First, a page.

iMac Core Duo: What you need to know
Do people really have burning questions about something as familiar as Apple’s iMac? They do when that iMac ships with an Intel-built processor inside.
Apple kicked off the Intel transition at this year’s Macworld Expo by unveiling two new iMac models, powered by 1.83GHz and 2.0GHz Intel Core Duo chips, respectively. Both the 17-inch and 20-inch iMacs are shipping now.
What can you expect from the first batch of Intel-powered iMacs? We’ve done some digging to find out the answers to your questions.
If all the software out there won’t run natively on the new iMac, why should I buy one instead of the old model?
That all depends on how adventurous you are. The new Intel iMacs cost the same as the PowerPC iMacs, but offer two processor cores instead of one, faster RAM, and improved video features. At the same time, however, if the programs you use most often haven’t yet been made Universal—that is, designed to run on both PowerPC and Intel-based Mac—they’ll run slower because Apple’s Rosetta technology will have to translate their PowerPC code into instructions the Intel chips can understand. That, in turn, will slow those programs down. How much slower? Check out our initial iMac tests using non-native applications. All of our tests showed that PowerPC applications run on the new iMac at less than half the speed they run at on the most recent iMac G5 model. However, if you’re upgrading from an old system, you may not even notice the speed difference. For example, we found that these new iMacs run Rosetta applications much faster than they run natively on a first-generation iMac G4, released four years ago.
For more on Rosetta and Universal software, see our Intel FAQ.
Does this new iMac have that “Intel Inside” sticker on them?
A box from Apple with an Intel sticker on it? Perish the thought. Besides which, a few weeks ago, Intel changed its logo and added a new tagline, “Intel. Leap ahead.” Nice change, but it’s still not going on our Macs.
Hey, Apple just updated the iMac a few months ago! What gives?
When the new iMac G5 was announced last year, Apple pointed out that despite its outer similarities to the previous-generation iMac, its innards were quite different. Turns out that those engineering changes—speeding up the bus and RAM, adding PCI Express graphics support, and the like—were laying the groundwork for the switch to Intel. As a result, these new Intel-based iMacs aren’t that different from their immediate G5-powered predecessors. There are only a few areas where there are notable changes: processor, RAM, and display.
So what’s new with the iMac’s processor?
You may have heard something about it being made by a company named Intel. The new iMac uses the Intel Core Duo processor, which essentially offers two processors on a single chip. As a result, Apple reports that these new iMacs are up to two times faster than their predecessors, even though the chips in these new iMacs actually have lower clock speeds (1.83GHz and 2GHz) than their G5 counterparts (1.9GHz and 2.1GHz).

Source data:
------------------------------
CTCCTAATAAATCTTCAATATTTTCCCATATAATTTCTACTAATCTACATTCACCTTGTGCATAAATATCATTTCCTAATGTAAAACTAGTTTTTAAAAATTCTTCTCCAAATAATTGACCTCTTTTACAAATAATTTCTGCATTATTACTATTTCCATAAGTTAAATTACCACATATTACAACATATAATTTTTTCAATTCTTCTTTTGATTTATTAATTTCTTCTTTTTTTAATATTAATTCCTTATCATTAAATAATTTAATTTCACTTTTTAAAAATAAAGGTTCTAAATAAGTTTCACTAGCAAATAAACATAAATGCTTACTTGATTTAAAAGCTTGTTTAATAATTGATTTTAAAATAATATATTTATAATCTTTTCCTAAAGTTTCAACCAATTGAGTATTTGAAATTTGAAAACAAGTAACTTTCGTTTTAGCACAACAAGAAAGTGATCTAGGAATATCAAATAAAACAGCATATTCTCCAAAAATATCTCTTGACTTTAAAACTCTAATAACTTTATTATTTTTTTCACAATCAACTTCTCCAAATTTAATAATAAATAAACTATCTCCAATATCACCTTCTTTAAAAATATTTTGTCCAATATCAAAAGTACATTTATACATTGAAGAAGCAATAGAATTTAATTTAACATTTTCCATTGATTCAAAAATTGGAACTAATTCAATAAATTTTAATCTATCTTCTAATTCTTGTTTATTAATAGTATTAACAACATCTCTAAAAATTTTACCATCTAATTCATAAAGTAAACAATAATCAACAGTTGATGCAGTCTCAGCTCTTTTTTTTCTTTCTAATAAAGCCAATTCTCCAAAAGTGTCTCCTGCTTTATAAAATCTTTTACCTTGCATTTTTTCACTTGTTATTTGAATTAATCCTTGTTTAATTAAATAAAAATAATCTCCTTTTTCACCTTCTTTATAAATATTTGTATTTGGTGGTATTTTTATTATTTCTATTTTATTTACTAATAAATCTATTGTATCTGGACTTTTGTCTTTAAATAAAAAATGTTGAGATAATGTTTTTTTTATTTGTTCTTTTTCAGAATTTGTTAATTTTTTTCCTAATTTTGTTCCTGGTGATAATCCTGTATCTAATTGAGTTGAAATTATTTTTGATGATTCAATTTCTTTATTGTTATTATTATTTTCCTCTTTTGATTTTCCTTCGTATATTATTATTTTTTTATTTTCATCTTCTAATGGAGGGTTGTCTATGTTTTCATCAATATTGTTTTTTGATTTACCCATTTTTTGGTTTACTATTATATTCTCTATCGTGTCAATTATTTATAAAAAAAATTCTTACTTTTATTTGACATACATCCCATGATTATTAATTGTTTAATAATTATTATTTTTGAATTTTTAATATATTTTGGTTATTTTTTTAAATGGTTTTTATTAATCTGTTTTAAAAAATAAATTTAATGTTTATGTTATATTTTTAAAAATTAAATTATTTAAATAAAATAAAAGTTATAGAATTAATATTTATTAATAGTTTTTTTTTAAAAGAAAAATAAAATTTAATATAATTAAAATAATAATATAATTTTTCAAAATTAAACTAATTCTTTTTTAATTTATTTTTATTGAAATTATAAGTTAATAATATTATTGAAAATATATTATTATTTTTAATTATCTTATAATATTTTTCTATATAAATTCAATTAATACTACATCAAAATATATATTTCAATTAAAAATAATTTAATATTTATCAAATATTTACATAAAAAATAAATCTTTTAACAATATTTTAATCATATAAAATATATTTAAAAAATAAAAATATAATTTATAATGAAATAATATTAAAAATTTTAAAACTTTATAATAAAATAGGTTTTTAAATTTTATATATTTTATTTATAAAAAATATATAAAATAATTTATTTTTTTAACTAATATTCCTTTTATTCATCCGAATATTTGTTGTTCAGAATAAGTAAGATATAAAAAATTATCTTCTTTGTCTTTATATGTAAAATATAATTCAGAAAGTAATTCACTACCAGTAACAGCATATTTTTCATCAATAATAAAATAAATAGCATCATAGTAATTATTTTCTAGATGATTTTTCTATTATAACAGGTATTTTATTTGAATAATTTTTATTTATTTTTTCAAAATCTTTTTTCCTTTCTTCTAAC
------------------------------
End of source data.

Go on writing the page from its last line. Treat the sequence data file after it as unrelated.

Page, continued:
How has the RAM changed?
The new iMacs use 667MHz SDRAM; the SDRAM in the iMac G5 runs at 533MHz. Also, the RAM configuration has changed slightly: the new iMacs max out at 2GB of RAM, while the iMac G5 could take up to 2.5GB.
So can I finally use an iMac with a second, external monitor?
Yes! At long last, the iMac has gotten the video upgrade it deserves. Rather than the moldy old VGA port of previous models, the new iMacs sport mini-DVI ports—so you can finally get crystal-clear digital-video output from an iMac. Even better, iMacs are no longer limited to displaying a duplicate of what’s on their main screen on an external display. This means you can run a projector, TV, or even a flashy 20-inch or 23-inch Apple Cinema Display as a second screen, in addition to the iMac’s built-in display. That’s good news for teachers, Front Row fans, and people who simply can’t work without secondary screen space.
What else is new when it comes to iMac video?
The video card has been somewhat upgraded, from an ATI Radeon X600 to an ATI Radeon X1600. More importantly, buyers of the 20-inch iMac can opt to trick out the card with extra RAM, taking it from 128MB to 256MB—good news for gamers and anyone else who wants speedy graphics performance on an iMac.
Wait…that’s it? That’s all that’s new with this iMac?
Yeah, it’s true. With the one (major) exception of the Intel Core Duo processor powering it, this new iMac is very much like its predecessor. The big changes to the iMac line came a few months ago, when the new iMac G5 was released, complete with its built-in iSight camera, remote, and software. But the Core Duo’s extra processor core gives these iMacs speed potential the iMac G5 lacked, and the upgraded video features patch one of the iMac’s few other remaining weaknesses. Given that these new iMacs are the same price as the previous versions, they appear to be an awesome value.
( Editor’s Note : This article was updated on January 27 to include references to Macworld Lab tests on the iMac Core Duo.)
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